The large student population means there is always something happening in Leeds after dark. The city centre hosts a number of pubs that serve a large selection of specially brewed real ales. Wine bars and bistros can be found throughout the financial and legal districts. Leed's renowned nightclubs can be found scattered throughout the city and surrounding areas, though most are concentrated in the city centre.

Headingley is where most of the city's students hang out, and most of the student pubs and bars are in and around the Skyrack Corner area.


The Leeds Festival, held concurrently with the Reading Festival, hosts international music acts from every genre, from dance to punk. The Leeds Carnival is the UK's largest West Indian carnival outside of the Notting Hill Carnival, and it is the oldest such celebration in Western Europe. Other annual festivals include the Leeds Asian Festival, the Otley Folk Festival, the Victorian Christmas Fayre and the Leeds International Concert Season, the UK's largest music programme put on by a local authority. Every three years the city hosts the world famous Leeds International Pianoforte Competition.


Fans of every major national sport are catered for in Leeds. Leeds United A.F.C. is the professional football club, Leeds Rhinos play rugby league and Leeds Carnegie are the rugby union team. The Yorkshire County Cricket Club is based in the city as well.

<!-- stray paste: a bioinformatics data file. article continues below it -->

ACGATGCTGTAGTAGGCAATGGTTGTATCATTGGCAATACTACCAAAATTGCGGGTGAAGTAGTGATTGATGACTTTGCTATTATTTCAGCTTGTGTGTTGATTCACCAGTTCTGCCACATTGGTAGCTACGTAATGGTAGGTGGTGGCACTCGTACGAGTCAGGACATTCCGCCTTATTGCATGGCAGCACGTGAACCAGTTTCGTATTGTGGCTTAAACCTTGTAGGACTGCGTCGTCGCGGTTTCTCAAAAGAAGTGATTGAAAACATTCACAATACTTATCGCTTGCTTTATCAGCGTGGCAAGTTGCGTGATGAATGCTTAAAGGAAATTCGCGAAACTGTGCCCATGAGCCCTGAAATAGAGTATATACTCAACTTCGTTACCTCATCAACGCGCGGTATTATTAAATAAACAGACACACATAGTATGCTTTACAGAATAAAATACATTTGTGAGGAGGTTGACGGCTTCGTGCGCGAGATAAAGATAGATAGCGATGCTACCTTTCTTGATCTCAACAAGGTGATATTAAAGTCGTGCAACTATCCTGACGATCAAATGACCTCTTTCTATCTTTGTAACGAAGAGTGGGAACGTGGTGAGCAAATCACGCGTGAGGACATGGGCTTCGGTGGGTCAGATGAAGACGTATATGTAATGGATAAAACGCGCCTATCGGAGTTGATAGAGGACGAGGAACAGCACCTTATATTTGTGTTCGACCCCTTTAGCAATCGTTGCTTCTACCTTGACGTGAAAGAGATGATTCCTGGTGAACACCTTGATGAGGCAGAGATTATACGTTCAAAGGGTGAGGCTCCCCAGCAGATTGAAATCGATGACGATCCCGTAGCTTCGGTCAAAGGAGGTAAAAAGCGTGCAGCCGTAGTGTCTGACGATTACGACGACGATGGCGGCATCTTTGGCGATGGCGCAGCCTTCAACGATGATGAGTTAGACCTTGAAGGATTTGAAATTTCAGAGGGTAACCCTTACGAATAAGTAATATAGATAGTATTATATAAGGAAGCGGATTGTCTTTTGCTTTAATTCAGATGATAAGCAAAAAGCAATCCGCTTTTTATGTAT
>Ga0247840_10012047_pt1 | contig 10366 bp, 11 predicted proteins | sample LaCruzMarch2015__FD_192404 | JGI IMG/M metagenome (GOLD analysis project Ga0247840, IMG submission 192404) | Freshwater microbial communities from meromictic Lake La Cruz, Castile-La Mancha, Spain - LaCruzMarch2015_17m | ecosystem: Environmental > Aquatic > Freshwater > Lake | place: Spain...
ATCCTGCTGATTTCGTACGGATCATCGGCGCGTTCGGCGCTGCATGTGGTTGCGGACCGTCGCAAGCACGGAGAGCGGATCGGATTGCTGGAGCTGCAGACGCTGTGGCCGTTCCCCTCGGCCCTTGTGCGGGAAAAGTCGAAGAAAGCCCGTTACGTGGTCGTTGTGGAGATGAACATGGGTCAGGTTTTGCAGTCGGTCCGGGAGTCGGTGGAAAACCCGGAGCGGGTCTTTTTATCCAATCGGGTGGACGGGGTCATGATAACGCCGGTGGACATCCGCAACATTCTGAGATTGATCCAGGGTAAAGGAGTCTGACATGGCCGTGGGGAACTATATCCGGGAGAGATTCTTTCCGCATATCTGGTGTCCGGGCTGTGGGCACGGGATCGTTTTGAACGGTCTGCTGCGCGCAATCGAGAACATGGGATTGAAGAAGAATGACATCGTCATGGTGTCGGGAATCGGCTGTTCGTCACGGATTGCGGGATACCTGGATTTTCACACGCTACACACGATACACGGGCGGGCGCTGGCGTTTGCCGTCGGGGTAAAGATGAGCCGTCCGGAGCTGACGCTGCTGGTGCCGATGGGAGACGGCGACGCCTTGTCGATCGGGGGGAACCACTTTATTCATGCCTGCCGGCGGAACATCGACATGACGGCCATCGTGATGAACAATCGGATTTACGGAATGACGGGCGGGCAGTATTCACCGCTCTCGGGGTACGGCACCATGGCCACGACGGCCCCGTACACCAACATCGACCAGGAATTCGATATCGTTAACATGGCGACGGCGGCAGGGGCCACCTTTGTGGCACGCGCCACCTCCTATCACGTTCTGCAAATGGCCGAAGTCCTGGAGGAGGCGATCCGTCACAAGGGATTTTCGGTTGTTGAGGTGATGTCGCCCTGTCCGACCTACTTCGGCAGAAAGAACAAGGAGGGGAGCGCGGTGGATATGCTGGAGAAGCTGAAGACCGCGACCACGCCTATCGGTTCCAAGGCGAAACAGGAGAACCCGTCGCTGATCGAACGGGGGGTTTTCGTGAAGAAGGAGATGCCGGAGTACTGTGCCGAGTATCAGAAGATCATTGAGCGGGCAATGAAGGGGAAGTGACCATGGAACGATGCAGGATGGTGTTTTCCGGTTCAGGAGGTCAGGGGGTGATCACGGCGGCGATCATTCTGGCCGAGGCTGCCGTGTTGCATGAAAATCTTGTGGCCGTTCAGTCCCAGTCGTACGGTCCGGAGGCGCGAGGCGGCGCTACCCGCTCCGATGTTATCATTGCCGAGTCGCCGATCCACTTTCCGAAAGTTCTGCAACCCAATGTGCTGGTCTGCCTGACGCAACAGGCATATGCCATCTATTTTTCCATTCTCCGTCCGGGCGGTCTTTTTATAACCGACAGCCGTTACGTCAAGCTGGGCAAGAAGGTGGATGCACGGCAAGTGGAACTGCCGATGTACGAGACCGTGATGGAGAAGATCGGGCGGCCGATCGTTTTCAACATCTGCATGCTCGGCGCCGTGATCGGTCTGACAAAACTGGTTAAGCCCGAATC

Leeds also has some less mainstream sport on offer. The City of Leeds Synchronised Swimming Club competes nationally and internationally. Wall climbing and sailing are available at the Leeds Wall and the Yeardon Tarn respectively. There is also a golf course, a horse racing course, a greyhound racking track nearby.


The strong economy of the city has seen it become the heart of shopping in Yorkshire. Amongst its many indoor shopping centres are the Victoria Quarter, the Corn Exchange and The Light and the Trinity Leeds, set to open in the spring of 2013.

Whilst every effort has been taken to ensure the above information is up to date, some inaccuracies may occur. If you notice any inaccuracies please contact

All information was correct at time of publication and is provided in good faith.